“Looking at long run data from Friday, the Mercedes, the Aston Martin and the Red Bull did look a bit quicker than us in tyre degradation and race pace, so it could be that tomorrow we have to run, yet again, a bit of a defensive race.

    “But I don’t discount that even around this track we could hold on to a P1 because it’s a lot more difficult to pass than other tracks this season, but our race pace still looks like our weakest point.”

    Guaranteed safety car

    Every edition of the Singapore GP has featured a safety car, so history suggests it’s a matter of when will we see one on Sunday. The timing of this will be pivotal.

    If you have just made a pit stop under green flag conditions and a safety car comes out, you will lose a lot of time compared to those who have not pitted during that round of pit stops.

    Sebastian Vettel won the 2019 Singapore GP with an overcut strategy | REUTERS/Thomas Peter

    This where having two cars as far up the front as possible. You can also play the overcut and undercut game too. We saw in 2019 that the overcut worked as Sebastian Vettel emerged ahead of Leclerc after the first and only pit stops after going one lap longer.

    The difficulty of overtaking means the leader can control the pace and keep the field bunched up in order to discourage an undercut, as a front-runner may come out behind a midfield driver after a pit stop. There are so many fascinating games to be played on Sunday.

    Where will Verstappen and Perez finish?

    Verstappen will start from 11th with teammate Sergio Perez in 13th and surely Red Bull‘s 100 percent winning record in 2023 will go.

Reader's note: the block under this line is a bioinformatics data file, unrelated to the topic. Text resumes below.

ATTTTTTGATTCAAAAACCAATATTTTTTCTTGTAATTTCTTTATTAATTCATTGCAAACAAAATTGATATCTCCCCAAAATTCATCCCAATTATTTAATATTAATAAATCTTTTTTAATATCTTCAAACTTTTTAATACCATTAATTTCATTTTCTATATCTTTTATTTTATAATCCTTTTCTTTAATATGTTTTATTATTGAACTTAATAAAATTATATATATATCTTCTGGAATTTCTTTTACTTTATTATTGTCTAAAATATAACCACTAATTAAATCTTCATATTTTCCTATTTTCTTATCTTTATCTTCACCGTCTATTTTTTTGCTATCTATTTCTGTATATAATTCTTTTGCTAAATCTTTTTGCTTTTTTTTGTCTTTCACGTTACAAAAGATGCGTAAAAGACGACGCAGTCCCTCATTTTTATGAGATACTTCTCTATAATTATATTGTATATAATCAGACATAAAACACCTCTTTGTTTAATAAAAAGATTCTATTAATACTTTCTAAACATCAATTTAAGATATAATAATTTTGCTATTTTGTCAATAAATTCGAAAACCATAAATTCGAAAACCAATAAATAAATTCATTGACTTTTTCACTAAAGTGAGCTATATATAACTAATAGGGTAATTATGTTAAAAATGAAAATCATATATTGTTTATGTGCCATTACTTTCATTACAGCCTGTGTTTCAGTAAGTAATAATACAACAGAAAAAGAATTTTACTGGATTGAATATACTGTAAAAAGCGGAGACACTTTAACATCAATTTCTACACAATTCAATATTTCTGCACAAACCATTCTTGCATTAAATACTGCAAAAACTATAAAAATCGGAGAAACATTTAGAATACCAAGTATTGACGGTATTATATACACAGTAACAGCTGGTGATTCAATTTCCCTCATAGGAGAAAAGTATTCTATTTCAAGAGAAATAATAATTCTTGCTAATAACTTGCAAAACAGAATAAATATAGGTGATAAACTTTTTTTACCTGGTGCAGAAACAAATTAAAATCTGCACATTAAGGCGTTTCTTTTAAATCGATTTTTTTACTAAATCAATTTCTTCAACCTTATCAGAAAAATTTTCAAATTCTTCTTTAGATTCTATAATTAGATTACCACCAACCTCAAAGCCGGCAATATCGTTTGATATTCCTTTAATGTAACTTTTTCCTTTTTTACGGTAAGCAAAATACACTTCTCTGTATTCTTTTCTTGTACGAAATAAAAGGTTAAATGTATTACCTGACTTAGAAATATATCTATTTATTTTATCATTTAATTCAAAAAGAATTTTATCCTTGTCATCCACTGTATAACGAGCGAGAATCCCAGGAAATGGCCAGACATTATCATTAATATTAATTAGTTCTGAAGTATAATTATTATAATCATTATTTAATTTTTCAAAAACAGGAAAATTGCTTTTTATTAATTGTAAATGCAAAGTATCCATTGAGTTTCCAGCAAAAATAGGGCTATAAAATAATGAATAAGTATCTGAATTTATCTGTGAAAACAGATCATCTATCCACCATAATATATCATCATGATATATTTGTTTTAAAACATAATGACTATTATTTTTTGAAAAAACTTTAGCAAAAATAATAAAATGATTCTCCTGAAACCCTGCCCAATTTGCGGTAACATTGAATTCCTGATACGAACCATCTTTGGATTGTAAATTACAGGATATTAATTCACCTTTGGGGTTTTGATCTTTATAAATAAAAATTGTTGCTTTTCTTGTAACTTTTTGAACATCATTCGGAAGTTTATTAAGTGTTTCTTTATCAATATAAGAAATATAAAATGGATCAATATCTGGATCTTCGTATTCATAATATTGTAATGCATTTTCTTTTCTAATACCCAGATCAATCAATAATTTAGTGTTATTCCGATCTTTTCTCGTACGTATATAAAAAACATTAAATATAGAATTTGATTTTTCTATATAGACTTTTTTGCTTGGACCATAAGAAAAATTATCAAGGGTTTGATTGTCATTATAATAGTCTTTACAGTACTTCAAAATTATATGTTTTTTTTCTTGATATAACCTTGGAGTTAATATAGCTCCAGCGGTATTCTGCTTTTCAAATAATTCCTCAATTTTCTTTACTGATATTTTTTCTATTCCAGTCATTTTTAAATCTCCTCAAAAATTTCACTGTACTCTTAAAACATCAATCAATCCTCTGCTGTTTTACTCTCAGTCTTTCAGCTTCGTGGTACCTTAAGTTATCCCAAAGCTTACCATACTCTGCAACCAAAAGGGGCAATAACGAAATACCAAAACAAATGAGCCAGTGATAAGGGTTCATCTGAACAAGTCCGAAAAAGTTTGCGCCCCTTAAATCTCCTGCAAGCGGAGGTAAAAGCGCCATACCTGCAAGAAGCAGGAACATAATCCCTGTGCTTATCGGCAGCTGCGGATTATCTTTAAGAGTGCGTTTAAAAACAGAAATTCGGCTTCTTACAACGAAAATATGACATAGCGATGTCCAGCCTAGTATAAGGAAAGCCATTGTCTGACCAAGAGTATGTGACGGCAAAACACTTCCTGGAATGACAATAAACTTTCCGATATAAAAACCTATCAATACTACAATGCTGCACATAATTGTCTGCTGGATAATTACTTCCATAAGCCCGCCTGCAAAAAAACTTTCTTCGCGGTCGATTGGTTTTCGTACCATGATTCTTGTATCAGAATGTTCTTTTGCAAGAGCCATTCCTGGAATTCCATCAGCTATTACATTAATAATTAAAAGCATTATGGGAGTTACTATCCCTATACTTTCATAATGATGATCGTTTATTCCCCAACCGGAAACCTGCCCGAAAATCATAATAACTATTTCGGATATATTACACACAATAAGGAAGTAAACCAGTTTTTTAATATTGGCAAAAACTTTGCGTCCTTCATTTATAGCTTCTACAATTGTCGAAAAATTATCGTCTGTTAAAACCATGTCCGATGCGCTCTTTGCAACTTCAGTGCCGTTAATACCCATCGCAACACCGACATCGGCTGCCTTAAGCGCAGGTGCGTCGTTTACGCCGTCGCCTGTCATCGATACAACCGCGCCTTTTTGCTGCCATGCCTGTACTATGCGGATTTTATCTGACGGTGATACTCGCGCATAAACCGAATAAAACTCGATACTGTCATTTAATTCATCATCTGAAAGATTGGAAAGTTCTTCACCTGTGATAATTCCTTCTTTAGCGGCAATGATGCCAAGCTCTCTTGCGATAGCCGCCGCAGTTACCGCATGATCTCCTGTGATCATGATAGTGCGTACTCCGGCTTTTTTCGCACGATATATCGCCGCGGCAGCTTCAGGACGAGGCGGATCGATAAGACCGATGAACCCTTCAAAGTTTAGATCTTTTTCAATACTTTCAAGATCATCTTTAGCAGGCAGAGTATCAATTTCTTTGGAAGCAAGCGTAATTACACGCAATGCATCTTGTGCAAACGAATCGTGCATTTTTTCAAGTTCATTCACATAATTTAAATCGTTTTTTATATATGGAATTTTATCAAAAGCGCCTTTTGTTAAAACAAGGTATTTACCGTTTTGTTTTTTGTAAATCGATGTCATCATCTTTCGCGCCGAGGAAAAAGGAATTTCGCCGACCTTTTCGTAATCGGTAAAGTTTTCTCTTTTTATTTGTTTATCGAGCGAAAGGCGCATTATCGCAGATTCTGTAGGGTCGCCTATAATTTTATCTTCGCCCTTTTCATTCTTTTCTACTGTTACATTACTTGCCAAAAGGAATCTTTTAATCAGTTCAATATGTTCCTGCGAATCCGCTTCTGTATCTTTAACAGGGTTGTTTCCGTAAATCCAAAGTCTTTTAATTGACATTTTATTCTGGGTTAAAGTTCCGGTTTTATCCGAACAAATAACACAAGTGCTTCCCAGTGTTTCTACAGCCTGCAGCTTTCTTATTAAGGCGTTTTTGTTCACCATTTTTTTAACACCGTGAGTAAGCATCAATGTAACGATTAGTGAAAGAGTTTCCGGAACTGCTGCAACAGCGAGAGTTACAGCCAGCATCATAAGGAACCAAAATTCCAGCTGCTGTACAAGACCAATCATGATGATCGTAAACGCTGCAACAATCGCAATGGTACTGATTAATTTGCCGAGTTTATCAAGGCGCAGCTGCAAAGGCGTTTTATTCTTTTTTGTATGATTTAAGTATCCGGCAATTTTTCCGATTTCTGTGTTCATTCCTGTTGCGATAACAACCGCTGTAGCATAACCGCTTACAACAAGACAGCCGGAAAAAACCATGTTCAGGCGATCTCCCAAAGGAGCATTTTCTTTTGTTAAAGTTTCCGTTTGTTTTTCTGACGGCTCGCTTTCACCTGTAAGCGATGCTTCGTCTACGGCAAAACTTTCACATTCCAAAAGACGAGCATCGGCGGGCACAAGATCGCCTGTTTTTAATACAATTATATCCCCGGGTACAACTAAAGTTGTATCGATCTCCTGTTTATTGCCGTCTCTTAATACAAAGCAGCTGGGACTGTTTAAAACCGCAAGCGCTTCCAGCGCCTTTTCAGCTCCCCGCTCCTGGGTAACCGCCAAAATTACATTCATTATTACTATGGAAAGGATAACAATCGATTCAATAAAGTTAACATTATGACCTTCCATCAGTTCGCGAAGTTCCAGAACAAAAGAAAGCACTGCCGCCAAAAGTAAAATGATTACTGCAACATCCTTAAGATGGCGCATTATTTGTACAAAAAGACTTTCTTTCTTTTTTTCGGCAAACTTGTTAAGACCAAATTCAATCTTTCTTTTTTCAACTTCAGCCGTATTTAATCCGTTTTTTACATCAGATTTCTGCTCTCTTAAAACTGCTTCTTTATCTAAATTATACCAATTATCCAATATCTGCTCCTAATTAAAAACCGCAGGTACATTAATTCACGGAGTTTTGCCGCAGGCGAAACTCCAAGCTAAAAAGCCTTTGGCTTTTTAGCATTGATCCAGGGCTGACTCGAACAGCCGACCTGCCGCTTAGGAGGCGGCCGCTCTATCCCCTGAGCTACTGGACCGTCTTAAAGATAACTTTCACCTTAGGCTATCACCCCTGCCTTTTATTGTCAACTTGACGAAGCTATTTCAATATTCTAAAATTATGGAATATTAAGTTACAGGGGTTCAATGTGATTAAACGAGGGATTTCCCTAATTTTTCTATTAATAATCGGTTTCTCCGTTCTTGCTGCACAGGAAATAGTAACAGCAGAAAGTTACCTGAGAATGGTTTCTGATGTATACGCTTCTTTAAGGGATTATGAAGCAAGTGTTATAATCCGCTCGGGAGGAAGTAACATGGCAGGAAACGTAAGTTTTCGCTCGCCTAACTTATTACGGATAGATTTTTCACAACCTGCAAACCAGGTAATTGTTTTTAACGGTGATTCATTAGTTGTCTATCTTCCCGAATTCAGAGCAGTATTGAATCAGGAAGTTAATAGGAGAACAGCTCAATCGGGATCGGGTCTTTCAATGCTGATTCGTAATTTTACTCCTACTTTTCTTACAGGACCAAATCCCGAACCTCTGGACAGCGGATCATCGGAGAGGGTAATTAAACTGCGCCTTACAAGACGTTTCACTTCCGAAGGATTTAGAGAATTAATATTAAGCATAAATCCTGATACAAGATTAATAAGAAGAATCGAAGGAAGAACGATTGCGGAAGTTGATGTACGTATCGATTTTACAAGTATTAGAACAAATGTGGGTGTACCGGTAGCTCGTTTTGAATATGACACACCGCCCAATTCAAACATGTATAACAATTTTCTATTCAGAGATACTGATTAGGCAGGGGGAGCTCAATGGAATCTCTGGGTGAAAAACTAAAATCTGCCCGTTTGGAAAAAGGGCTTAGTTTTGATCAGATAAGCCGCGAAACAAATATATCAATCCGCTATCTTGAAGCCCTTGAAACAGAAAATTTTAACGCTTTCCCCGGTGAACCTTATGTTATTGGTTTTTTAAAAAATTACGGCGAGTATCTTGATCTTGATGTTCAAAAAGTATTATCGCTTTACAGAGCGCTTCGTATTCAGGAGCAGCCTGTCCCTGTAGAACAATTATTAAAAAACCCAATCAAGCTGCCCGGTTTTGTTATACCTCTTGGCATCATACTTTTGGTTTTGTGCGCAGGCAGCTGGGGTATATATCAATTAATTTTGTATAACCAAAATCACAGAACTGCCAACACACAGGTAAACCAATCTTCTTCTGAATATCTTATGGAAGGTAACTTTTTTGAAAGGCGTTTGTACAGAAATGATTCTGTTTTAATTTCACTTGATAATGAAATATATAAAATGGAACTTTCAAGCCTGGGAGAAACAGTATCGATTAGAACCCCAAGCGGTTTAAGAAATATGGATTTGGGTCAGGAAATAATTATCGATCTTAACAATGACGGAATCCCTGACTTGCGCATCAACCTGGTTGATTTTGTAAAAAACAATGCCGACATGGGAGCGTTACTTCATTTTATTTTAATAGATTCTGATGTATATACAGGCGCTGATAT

It would take a lot of luck and something special for either driver to win and Verstappen seems to think a podium is impossible too.

    Rightly so, as the Red Bull just looks all out of sorts. Whether that’s due to the new technical directive which clamps down on flexi-wings, or the track itself, we can only properly answer that at the Japanese GP next week and we need to see how Red Bull fare in the race.

    Sergio Perez of Red Bull Racing walks in the pit lane during qualifying for 2023 Singapore Grand Prix | Getty Images / Red Bull Content Pool

    Verstappen should be able to jump ahead of Liam Lawson in 10th, the Haas pair of Nico Hulkenberg (ninth) and Kevin Magnussen (sixth), plus Estbean Ocon in eighth. But that might be it, as Fernando Alonso is seventh and then you have the top five cars.

    Asked by Sky Sports F1 if he could finish on the podium, Verstappen said: “For sure not. I think anyway here it’s much less about having a good race car. It’s a bit like Monaco. You put it all on qualifying.

    “Even if you have degradation, it doesn’t matter because people won’t really pass you because the tyre wear is not that high. It will be a long, tough afternoon. Hopefully not too many safety cars and the race will be quite short.”